Written By: Shaun McWilliam
Shaun McWilliam of Kames Capital suggests that local authority pension funds should take an active approach to reviewing their indirect property investments
Most institutional investors accept the benefits of investing in property as part of a multi-asset portfolio. Specifically, property can offer:
- Attractive long-term returns with characteristics of both equities and bonds
- Relatively low volatility compared with other asset classes
- Diversification, through low correlations to other asset classes
- Stable and attractive income returns, with the potential for capital growth
- Inflation hedging characteristics
As Figure 1 illustrates below, there are various ways in which institutional investors can invest in property.
Despite so many options, there is no perfect solution. The choice of route will ultimately be determined by a range of considerations, not least an investor’s size, risk appetite and liquidity preferences.
Figure 1: Options for property investors
Source: Kames Capital
The multi-manager approach
A multi-manager or fund-of-funds approach can mitigate the risks of being exposed to a single fund. Instead of investing in a single property fund, a diversified multi-fund solution with exposure to different managers and styles can be attractive for local authority pension funds.
While this route undoubtedly spreads manager or fund risk, the typical multi-manager model of the past 10 years actually increased portfolio risk, through investing in closed-ended, leveraged specialist vehicles, in some cases outside the UK market. This resulted in multi-manager portfolios underperforming due to the employment of debt in poorly-performing, illiquid, closed-ended vehicles.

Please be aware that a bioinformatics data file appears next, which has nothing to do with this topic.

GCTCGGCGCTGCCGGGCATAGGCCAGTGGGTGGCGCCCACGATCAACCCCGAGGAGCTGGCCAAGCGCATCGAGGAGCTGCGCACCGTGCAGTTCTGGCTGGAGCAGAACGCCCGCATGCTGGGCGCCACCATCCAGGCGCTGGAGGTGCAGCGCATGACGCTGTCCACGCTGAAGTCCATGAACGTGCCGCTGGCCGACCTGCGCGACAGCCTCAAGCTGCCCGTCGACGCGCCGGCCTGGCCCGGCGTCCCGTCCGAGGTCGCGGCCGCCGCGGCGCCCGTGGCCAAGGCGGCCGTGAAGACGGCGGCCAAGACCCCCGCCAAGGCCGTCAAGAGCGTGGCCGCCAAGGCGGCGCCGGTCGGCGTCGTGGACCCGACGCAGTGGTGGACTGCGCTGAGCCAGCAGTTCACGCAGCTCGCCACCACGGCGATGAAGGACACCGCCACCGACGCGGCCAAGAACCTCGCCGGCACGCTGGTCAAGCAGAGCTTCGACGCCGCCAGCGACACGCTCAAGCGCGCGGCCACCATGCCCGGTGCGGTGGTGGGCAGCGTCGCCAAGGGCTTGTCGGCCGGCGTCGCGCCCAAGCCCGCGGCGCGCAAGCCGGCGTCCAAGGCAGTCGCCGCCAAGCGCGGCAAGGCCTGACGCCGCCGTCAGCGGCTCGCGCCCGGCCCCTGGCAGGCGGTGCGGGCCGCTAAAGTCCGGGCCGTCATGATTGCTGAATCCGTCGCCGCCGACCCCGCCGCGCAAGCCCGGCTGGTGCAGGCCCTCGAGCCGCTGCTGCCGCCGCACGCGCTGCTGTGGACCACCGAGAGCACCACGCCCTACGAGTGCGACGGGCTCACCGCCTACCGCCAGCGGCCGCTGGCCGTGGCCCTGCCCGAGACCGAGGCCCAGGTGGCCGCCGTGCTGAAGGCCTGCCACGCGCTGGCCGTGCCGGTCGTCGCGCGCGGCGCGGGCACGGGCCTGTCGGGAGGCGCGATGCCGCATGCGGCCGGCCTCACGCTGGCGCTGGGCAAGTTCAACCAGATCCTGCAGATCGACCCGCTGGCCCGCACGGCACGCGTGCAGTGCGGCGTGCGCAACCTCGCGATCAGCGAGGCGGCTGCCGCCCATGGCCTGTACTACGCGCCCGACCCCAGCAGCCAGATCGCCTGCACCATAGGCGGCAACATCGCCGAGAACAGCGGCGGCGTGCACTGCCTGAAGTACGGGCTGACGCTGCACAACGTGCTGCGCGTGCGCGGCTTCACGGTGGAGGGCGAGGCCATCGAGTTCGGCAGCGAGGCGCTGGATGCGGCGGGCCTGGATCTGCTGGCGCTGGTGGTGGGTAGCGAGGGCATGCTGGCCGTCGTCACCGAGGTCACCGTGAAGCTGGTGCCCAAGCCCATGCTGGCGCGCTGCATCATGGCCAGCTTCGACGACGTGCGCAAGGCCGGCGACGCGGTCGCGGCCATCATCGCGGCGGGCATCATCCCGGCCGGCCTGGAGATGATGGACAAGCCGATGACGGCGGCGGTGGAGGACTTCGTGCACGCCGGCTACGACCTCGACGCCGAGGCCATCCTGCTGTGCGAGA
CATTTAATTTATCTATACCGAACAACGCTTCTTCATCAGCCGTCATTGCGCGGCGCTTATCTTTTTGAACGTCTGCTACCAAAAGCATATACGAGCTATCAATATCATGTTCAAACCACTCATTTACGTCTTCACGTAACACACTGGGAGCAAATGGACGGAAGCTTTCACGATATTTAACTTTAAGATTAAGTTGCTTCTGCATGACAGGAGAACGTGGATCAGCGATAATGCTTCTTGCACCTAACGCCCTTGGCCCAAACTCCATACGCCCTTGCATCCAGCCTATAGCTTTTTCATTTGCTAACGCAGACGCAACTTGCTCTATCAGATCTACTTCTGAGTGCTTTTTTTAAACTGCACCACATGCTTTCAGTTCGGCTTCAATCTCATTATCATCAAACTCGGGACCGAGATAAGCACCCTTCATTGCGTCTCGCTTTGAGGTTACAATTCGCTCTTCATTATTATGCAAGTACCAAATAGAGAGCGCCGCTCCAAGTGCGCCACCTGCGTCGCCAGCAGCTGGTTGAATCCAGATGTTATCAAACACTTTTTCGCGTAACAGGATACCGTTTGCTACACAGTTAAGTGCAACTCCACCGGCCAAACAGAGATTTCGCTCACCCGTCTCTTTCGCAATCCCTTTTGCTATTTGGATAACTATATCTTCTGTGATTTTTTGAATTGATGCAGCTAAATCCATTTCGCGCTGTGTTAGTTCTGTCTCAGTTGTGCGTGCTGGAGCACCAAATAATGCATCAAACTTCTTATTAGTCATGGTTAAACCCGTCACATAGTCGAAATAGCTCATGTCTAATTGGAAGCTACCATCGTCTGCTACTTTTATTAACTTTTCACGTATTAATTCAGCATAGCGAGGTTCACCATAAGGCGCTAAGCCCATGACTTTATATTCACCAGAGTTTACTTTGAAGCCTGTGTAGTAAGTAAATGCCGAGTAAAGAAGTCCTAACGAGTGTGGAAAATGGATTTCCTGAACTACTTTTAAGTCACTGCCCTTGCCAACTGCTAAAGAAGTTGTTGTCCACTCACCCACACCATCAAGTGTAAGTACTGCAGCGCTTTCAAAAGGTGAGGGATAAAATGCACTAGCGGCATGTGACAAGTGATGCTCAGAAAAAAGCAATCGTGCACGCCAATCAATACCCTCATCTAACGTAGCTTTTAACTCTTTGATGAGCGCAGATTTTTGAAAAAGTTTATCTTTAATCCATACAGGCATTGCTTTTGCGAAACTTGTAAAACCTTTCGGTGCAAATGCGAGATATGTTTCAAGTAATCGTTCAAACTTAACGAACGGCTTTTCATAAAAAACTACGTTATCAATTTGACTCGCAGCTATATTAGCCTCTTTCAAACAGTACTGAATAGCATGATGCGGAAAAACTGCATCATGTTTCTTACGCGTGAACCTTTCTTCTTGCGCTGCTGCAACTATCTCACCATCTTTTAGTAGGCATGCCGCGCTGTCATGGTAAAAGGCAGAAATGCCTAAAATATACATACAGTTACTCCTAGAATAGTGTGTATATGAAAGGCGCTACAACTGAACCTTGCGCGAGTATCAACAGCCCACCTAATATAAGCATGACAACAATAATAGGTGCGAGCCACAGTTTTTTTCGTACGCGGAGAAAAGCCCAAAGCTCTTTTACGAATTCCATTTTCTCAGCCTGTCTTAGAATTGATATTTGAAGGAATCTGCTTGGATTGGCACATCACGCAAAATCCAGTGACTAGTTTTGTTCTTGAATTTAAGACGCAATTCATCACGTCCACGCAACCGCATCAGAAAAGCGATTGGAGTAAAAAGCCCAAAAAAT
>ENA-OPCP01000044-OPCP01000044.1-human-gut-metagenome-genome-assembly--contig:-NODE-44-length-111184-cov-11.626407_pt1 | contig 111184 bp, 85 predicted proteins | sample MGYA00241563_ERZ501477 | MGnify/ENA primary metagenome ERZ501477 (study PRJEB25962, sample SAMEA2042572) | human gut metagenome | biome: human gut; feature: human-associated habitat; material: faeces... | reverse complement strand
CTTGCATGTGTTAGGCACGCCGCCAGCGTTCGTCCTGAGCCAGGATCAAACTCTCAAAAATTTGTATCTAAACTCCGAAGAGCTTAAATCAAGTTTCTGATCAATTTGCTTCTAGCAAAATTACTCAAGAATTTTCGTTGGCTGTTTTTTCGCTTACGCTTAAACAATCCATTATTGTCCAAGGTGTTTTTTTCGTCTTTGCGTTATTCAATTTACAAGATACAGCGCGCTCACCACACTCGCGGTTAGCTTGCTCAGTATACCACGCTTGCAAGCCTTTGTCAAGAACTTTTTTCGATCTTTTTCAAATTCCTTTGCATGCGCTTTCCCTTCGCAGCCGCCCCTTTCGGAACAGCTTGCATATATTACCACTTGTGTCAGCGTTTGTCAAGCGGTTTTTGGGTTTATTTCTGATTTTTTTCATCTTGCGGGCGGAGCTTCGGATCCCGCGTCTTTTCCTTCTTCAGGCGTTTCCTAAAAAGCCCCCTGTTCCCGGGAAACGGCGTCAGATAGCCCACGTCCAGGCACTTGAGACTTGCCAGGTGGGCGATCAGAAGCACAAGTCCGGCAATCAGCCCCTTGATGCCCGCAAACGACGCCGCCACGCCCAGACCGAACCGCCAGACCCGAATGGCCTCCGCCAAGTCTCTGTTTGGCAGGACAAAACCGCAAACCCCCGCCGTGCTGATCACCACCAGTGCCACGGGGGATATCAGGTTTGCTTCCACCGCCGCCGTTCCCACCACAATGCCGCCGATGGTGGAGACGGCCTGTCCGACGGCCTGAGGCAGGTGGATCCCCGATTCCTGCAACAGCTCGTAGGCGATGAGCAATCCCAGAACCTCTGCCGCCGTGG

We know that many local authority pension funds have long-standing indirect property holdings which are inflexible and have underperformed. Yet they can be reluctant to review these, because of a misconception that few alternative options exist that would justify changing managers.
Demonstrating value from active multi-management
Warren Buffett famously observed that “Price is what you pay. Value is what you get.” This feels appropriate for the world of multi-manager property investment, where some investors focus purely on the additional layer of fees and so dismiss these approaches as offering poor value. We believe this view is naive and simplistic, failing to recognise the positive value that some multi-managers add.